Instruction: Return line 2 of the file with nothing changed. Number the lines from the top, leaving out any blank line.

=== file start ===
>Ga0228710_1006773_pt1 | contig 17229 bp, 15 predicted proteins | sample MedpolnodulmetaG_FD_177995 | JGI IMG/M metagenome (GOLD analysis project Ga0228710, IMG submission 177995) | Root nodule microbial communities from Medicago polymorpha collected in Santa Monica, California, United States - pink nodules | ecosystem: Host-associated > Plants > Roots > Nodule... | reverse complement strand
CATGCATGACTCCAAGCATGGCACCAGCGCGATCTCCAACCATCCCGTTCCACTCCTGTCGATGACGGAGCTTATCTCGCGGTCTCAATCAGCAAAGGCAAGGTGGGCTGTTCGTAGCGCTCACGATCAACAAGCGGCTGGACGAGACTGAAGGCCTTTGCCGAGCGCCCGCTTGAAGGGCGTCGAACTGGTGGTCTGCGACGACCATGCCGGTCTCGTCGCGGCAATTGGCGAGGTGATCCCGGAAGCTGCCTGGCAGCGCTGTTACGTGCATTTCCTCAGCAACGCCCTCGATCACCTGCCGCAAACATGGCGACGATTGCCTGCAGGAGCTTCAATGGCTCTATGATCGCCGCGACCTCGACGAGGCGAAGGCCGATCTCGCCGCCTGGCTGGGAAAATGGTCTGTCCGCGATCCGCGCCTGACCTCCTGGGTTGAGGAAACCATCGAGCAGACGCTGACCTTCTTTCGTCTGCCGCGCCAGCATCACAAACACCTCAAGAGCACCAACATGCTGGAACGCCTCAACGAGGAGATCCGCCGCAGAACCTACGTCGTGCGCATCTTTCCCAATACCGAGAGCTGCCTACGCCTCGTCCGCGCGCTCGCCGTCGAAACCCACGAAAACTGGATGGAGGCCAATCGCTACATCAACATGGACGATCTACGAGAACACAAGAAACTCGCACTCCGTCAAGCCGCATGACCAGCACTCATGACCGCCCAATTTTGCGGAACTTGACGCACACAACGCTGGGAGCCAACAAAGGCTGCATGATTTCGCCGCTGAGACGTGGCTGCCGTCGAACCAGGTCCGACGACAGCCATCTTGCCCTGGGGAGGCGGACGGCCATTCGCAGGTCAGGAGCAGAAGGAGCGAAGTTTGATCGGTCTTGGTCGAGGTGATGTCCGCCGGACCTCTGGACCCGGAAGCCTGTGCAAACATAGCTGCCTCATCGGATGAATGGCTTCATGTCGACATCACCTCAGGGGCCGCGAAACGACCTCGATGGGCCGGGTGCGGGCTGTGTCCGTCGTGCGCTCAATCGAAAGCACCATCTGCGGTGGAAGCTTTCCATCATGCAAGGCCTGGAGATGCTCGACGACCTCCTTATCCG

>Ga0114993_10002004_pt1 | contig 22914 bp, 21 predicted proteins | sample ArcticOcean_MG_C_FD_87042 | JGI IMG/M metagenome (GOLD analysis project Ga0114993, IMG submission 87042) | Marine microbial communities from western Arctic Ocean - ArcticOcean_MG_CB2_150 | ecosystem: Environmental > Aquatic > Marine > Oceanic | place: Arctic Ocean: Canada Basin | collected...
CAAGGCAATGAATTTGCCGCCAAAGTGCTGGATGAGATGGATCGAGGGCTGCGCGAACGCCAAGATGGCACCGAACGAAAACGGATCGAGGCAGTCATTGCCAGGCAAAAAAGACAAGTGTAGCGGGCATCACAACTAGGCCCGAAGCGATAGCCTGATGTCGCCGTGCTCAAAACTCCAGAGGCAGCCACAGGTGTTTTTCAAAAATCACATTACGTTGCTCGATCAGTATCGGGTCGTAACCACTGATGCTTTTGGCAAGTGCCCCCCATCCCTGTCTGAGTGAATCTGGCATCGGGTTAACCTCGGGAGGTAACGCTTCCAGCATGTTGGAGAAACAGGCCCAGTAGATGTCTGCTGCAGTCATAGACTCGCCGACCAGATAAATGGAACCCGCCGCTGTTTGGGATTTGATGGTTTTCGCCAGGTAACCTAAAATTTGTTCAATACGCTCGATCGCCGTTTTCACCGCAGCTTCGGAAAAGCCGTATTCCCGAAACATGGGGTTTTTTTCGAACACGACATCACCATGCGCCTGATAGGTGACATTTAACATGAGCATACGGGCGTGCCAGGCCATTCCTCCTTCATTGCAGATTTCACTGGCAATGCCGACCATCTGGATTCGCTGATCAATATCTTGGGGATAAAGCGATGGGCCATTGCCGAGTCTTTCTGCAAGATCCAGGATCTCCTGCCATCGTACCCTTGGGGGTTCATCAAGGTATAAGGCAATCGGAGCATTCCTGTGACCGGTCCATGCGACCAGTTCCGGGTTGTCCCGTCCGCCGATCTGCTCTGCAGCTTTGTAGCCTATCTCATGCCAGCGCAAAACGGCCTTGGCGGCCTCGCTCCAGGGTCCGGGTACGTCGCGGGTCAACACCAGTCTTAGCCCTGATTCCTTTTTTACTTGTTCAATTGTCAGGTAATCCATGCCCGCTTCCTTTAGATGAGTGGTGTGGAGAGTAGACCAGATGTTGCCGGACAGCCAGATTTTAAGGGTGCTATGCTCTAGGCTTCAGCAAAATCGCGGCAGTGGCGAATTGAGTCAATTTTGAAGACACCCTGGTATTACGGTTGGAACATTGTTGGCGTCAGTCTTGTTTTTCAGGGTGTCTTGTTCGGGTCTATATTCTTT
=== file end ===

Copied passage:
CATGCATGACTCCAAGCATGGCACCAGCGCGATCTCCAACCATCCCGTTCCACTCCTGTCGATGACGGAGCTTATCTCGCGGTCTCAATCAGCAAAGGCAAGGTGGGCTGTTCGTAGCGCTCACGATCAACAAGCGGCTGGACGAGACTGAAGGCCTTTGCCGAGCGCCCGCTTGAAGGGCGTCGAACTGGTGGTCTGCGACGACCATGCCGGTCTCGTCGCGGCAATTGGCGAGGTGATCCCGGAAGCTGCCTGGCAGCGCTGTTACGTGCATTTCCTCAGCAACGCCCTCGATCACCTGCCGCAAACATGGCGACGATTGCCTGCAGGAGCTTCAATGGCTCTATGATCGCCGCGACCTCGACGAGGCGAAGGCCGATCTCGCCGCCTGGCTGGGAAAATGGTCTGTCCGCGATCCGCGCCTGACCTCCTGGGTTGAGGAAACCATCGAGCAGACGCTGACCTTCTTTCGTCTGCCGCGCCAGCATCACAAACACCTCAAGAGCACCAACATGCTGGAACGCCTCAACGAGGAGATCCGCCGCAGAACCTACGTCGTGCGCATCTTTCCCAATACCGAGAGCTGCCTACGCCTCGTCCGCGCGCTCGCCGTCGAAACCCACGAAAACTGGATGGAGGCCAATCGCTACATCAACATGGACGATCTACGAGAACACAAGAAACTCGCACTCCGTCAAGCCGCATGACCAGCACTCATGACCGCCCAATTTTGCGGAACTTGACGCACACAACGCTGGGAGCCAACAAAGGCTGCATGATTTCGCCGCTGAGACGTGGCTGCCGTCGAACCAGGTCCGACGACAGCCATCTTGCCCTGGGGAGGCGGACGGCCATTCGCAGGTCAGGAGCAGAAGGAGCGAAGTTTGATCGGTCTTGGTCGAGGTGATGTCCGCCGGACCTCTGGACCCGGAAGCCTGTGCAAACATAGCTGCCTCATCGGATGAATGGCTTCATGTCGACATCACCTCAGGGGCCGCGAAACGACCTCGATGGGCCGGGTGCGGGCTGTGTCCGTCGTGCGCTCAATCGAAAGCACCATCTGCGGTGGAAGCTTTCCATCATGCAAGGCCTGGAGATGCTCGACGACCTCCTTATCCG